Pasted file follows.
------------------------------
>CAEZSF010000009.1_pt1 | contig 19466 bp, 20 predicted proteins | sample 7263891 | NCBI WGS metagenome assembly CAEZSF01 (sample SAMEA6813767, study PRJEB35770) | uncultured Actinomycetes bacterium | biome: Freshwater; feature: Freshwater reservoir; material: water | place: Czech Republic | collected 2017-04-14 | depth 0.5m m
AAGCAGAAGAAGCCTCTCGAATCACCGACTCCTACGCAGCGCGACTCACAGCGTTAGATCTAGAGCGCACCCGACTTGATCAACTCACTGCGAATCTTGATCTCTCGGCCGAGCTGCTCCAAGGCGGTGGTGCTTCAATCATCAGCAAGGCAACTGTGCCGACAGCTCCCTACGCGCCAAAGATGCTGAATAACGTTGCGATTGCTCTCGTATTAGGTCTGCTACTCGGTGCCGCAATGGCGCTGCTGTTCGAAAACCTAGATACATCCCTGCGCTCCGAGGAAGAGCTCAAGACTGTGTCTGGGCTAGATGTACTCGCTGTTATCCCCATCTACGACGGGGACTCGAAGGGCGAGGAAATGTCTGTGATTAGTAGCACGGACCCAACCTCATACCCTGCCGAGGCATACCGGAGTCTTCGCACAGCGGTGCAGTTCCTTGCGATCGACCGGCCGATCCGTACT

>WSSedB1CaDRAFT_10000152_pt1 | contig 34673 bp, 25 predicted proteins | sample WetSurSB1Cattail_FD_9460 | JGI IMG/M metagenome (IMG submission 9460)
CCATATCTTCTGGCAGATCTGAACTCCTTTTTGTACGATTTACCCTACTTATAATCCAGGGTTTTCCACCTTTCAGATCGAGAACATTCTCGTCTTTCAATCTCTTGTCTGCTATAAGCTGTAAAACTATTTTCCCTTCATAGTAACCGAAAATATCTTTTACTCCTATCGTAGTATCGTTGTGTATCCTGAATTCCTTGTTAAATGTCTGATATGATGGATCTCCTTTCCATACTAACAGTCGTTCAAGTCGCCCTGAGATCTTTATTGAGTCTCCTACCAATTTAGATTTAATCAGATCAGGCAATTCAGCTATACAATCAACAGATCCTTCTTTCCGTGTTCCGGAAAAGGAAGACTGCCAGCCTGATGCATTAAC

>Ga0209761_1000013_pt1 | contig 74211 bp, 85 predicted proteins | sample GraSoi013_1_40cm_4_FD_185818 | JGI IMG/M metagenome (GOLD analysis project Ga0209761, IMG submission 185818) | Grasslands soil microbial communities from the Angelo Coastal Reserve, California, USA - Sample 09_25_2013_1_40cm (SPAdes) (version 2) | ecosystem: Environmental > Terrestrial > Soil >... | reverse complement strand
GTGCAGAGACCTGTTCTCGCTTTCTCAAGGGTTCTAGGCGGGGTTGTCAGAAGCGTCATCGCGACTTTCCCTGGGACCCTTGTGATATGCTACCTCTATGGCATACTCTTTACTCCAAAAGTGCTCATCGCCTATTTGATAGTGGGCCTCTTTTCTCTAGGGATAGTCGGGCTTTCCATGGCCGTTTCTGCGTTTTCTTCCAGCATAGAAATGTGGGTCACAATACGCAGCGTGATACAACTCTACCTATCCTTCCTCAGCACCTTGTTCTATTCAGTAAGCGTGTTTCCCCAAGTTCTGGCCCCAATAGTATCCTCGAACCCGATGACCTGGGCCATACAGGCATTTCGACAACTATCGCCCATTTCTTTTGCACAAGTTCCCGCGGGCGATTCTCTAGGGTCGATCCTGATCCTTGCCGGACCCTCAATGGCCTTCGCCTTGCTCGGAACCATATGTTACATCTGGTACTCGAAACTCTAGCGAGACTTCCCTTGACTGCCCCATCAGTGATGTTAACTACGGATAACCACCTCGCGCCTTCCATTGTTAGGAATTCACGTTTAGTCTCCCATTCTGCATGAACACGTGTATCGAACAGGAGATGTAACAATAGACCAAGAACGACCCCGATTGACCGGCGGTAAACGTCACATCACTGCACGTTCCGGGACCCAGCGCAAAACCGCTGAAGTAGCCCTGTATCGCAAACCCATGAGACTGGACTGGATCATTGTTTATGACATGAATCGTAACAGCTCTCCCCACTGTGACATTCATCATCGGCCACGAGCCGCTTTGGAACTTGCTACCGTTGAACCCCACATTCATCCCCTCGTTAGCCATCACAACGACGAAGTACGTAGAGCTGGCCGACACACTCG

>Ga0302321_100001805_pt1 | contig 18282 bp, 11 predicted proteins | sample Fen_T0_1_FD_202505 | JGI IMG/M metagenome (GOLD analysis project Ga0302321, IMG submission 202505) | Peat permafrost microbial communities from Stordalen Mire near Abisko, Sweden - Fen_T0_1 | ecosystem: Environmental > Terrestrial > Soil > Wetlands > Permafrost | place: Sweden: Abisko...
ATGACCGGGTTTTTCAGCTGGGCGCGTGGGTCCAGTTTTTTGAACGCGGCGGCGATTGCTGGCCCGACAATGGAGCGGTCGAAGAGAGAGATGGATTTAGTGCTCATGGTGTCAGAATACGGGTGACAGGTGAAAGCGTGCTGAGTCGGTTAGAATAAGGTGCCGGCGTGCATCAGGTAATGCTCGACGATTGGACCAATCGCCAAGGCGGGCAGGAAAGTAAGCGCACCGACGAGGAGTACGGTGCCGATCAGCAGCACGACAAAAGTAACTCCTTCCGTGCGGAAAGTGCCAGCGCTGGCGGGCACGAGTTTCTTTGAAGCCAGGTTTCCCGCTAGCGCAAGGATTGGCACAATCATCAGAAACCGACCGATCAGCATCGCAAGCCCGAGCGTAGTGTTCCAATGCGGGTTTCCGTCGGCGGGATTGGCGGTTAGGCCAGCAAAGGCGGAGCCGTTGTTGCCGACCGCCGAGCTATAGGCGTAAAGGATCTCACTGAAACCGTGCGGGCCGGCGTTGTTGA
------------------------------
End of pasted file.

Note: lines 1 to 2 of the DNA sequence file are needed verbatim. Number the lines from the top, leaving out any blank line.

>CAEZSF010000009.1_pt1 | contig 19466 bp, 20 predicted proteins | sample 7263891 | NCBI WGS metagenome assembly CAEZSF01 (sample SAMEA6813767, study PRJEB35770) | uncultured Actinomycetes bacterium | biome: Freshwater; feature: Freshwater reservoir; material: water | place: Czech Republic | collected 2017-04-14 | depth 0.5m m
AAGCAGAAGAAGCCTCTCGAATCACCGACTCCTACGCAGCGCGACTCACAGCGTTAGATCTAGAGCGCACCCGACTTGATCAACTCACTGCGAATCTTGATCTCTCGGCCGAGCTGCTCCAAGGCGGTGGTGCTTCAATCATCAGCAAGGCAACTGTGCCGACAGCTCCCTACGCGCCAAAGATGCTGAATAACGTTGCGATTGCTCTCGTATTAGGTCTGCTACTCGGTGCCGCAATGGCGCTGCTGTTCGAAAACCTAGATACATCCCTGCGCTCCGAGGAAGAGCTCAAGACTGTGTCTGGGCTAGATGTACTCGCTGTTATCCCCATCTACGACGGGGACTCGAAGGGCGAGGAAATGTCTGTGATTAGTAGCACGGACCCAACCTCATACCCTGCCGAGGCATACCGGAGTCTTCGCACAGCGGTGCAGTTCCTTGCGATCGACCGGCCGATCCGTACT